Coming October 1, 2010!
“An interesting, lively, and genuinely illuminating teaching of dharma.” – Jack Kornfield
“At a time when it’s increasingly challenging to find clear and honest direction on the spiritual path, Living as a River offers contemporary insight into an ancient practice and wise counsel we can trust. This book is both beautifully written and useful to …all serious seekers.” – Mariana Caplan, PhD, author of Eyes Wide Open and Halfway Up the Mountain
What happens when we embrace the flow of life? We stop suffering. In Living as a River, Bodhipaksa conducts a masterful investigation of the nature of self, with an eloquent blend of current science and time-honored spiritual insight meant to free us from the fear of impermanence in a world defined by change.
The primary vehicle for this journey is Buddhism’s traditional Six Element Practice, a deconstructive process of deep reflection that helps us let go of the belief in a separate, static self—the root of unhappiness. Bodhipaksa takes readers through a systematic analysis of the self that supports the realization of:
- A sense of spaciousness and expansiveness that transcends the limitations of the physical body
- Profound gratitude, awe, and a feeling of belonging as we witness the extent of our connectedness with the universe
- Freedom from the psychological burden caused by clinging to a limited identity
- The relaxed experience of “consciousness, pure and bright”
Engrossing and incisive, Living as a River is at once an empowering guide and a meditative practice to overcome the fear of change and align with the natural unfolding of creation.
The Six Element Practice
In this practice we reflect on what constitutes the body and the mind. We call to mind the solid matter (Earth), liquid (Water), energy (Fire), and gases (Air) that make up the body—as well as the form they comprise (Space), and notice how none of these is a static thing that we can hold onto, but instead is a process. We also notice that each of these elements is “borrowed” from the outside world. With the sixth element, Consciousness, we note how our experiences—our sensations, feelings, emotions, and thoughts—continually arise and pass away, once again leaving us nothing that we can identify as the basis of a permanent and separate self.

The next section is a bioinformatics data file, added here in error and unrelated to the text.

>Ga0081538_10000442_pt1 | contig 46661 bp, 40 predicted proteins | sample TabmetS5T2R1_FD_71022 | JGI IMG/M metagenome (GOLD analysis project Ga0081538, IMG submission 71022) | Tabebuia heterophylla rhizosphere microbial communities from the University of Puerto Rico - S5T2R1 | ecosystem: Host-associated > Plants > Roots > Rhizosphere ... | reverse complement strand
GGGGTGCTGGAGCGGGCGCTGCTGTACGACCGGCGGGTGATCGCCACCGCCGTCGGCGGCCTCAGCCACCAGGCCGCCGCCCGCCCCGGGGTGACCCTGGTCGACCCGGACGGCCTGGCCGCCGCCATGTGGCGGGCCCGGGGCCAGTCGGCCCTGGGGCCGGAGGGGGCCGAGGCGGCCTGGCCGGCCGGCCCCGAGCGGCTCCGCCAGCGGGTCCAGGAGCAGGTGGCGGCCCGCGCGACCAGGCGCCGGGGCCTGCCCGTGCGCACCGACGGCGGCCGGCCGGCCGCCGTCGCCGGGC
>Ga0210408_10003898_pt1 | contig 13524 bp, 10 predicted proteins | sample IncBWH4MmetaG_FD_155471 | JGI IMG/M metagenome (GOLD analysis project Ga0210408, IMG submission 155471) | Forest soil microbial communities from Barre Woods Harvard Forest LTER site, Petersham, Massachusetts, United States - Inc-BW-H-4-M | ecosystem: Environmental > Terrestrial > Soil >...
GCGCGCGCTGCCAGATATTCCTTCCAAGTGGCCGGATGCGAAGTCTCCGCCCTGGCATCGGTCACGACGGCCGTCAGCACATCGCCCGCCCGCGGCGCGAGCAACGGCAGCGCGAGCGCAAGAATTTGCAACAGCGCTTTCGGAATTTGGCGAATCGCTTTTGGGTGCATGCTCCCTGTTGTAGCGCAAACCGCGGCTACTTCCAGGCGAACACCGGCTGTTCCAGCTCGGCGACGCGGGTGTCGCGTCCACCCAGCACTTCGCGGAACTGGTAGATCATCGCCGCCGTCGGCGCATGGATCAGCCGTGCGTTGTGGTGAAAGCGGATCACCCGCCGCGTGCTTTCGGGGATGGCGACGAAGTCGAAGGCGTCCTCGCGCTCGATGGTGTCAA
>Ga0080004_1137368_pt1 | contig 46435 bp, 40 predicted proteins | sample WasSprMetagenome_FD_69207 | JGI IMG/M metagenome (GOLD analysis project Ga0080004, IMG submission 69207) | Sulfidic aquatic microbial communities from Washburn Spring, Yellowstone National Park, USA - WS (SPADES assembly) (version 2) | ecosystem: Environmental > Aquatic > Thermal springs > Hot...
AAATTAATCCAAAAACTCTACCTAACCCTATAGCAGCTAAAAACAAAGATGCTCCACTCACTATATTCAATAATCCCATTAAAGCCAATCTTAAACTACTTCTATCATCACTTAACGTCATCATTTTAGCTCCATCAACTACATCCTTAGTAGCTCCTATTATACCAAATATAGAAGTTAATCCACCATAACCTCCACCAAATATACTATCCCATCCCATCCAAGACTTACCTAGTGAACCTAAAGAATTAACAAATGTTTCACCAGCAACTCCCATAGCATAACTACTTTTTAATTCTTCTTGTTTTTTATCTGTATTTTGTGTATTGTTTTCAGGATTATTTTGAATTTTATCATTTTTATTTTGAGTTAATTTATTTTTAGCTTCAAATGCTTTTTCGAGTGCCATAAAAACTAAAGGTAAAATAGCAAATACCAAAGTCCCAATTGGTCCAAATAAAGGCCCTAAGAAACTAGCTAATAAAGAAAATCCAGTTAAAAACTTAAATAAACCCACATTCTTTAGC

The Six Element Practice is a reflection specifically designed to undermine our delusions of separateness and of having an unchanging self. It’s a practice of letting go.
Fear, clinging, and happiness
“I spent the afternoon musing on Life. If you come to think of it, what a queer thing Life is! So unlike anything else, don’t you know, if you see what I mean.”
Here’s a very “queer thing” about life: sometimes the things that we think will make us miserable actually make us happier. When Professor Eric D. Miller of Kent State University’s Department of Psychology asked people to imagine the death of their partner they reported that they felt more positive about their relationships and less troubled by their significant others’ annoying quirks. We live in a world marked by constant change and impermanence. The things we love decay and perish. The people we love will pass away, or we ourselves will pass away, leaving them behind. Wary that thinking about impermanence will be too much of a “downer” we try not to think about these things too much. And yet, ironically, when we do happen to experience the fragility of existence we often find our appreciation of life is enhanced rather than diminished.
Often the things we think will make us happier—like impressing the boss or getting that raise—ultimately deprive us of happiness. As a well-known saying goes, “Few people on their deathbed think, ‘I wish I’d spent more time in the office.’” And yet that’s so often how we live our lives. Life has the potential to be glorious. There’s the joy of witnessing birth and growth. The joy of loving. The joy of learning. The joy of deepening relationships. Sometimes there’s the sheer joy of simply being alive. But those moments can be rare and, again rather ironically, we’re often too focused on things that don’t give us lasting joy to pay attention to those that do.